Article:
Rent or Buy? Matching Your Goals with Your Lifestyle

The decision to rent or buy often centers on the concept of ownership. Many individuals, especially those who are entering their adult life or starting a family, consider buying a home the responsible action to take. However, making the decision to rent or buy is a financial decision, not just a personal decision. Factoring in the expense of either option, in both the short run and the long run, is essential to making the right choice.

Equity versus Expense

One of the key arguments to buying over renting is building equity. When a renter makes a monthly payment, that individual is essentially paying the mortgage on a property owned by another person. The check is cut, and the renter earns the right to remain in the property for one more month. This is the only benefit from the rental amount. When a homeowner writes a mortgage check each month, that money is placed against the principal owed on the home. It is converted into home equity and can later become earnings when the home is sold. It is an investment rather than an expense. In the long run, paying down a mortgage will also lead to a life without a monthly expense for housing.

Affording a Mortgage

Depending on the time of a mortgage application, the credit of the applicant, the down payment available and the geographical area of a home's purchase, a mortgage can be either more or less affordable than rent. For an individual or family living in a low rent area, mortgage will almost always be costlier than rent. This expense goes up if the homeowner has low income or a low down payment. A renter currently living in a high-rent area, such as a major metropolitan area, can often save money in monthly mortgage compared to rental cost. In these zones, however, the cost of homes is often high enough to present a major barrier to entry.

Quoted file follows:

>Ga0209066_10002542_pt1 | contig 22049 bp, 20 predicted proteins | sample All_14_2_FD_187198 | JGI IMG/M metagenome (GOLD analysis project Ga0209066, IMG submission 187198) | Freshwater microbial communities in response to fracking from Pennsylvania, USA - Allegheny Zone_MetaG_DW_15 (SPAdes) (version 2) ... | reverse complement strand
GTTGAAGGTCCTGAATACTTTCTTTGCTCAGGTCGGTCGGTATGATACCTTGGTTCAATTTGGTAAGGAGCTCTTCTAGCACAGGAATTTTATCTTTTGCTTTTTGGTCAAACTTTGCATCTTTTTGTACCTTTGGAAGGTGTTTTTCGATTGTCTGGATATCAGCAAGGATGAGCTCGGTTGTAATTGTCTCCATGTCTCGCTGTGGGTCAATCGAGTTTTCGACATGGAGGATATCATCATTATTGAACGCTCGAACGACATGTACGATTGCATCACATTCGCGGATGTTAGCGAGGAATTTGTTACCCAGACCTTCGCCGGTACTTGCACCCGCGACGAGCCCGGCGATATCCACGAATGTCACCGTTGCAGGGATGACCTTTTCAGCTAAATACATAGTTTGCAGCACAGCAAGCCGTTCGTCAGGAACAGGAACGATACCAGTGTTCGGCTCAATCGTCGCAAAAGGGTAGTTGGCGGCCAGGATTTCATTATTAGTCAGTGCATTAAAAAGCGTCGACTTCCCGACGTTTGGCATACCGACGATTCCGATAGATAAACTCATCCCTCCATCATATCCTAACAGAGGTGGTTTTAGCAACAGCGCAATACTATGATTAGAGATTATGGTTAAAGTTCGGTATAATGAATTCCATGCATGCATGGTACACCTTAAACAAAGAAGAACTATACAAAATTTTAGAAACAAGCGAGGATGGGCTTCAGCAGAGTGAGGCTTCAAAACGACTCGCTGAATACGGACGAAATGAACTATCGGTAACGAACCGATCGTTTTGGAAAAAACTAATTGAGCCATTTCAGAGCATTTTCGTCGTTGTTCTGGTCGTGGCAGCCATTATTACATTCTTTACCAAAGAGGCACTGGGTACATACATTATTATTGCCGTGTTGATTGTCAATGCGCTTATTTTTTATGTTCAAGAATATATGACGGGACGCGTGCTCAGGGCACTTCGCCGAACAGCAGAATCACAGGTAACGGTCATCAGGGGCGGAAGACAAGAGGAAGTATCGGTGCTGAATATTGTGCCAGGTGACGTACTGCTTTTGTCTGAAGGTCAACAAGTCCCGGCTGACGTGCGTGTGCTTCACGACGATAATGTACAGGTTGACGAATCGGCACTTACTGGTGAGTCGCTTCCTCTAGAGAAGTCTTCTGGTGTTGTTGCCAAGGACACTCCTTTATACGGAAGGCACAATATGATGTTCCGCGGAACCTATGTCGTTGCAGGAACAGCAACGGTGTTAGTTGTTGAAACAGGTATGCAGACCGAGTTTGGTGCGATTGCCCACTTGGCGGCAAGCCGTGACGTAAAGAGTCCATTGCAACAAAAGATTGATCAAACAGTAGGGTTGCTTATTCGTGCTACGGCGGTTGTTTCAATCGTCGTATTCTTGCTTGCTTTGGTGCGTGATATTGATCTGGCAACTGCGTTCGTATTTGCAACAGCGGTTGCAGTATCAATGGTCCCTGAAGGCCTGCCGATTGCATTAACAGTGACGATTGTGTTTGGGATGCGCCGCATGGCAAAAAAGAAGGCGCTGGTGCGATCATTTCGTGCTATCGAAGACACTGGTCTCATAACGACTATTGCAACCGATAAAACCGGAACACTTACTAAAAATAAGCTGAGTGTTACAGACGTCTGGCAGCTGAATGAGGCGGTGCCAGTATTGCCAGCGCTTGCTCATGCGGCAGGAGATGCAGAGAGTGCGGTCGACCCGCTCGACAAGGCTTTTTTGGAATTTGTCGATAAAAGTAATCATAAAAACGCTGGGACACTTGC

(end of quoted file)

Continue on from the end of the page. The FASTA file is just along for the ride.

Length of Ownership

The first few years a homeowner is paying a mortgage, that individual is essentially paying off some of the interest on the home. Building any significant amount of equity takes time. The longer a homeowner is in a property, the more equity accumulates, and the more the home's value should ideally rise. If a buyer expects to be in a residence at least 10 years on a 30-year mortgage, purchasing a home will almost always result in a profit. In less than five years, however, an individual may only break even or net a loss on the home's purchase, making rent a better option in most cases.

Comparable Costs

A house is, ultimately, an investment. It is a wise investment only if it outperforms other investment options. Consider evaluating current rates of return on popular mutual funds, bonds and other investments. If the money allocated toward the purchase of a home would perform far better in these markets, accounting for the cost of renting during the same period, home ownership at this time is not the best investment. Ask your financial adviser to help you with this model.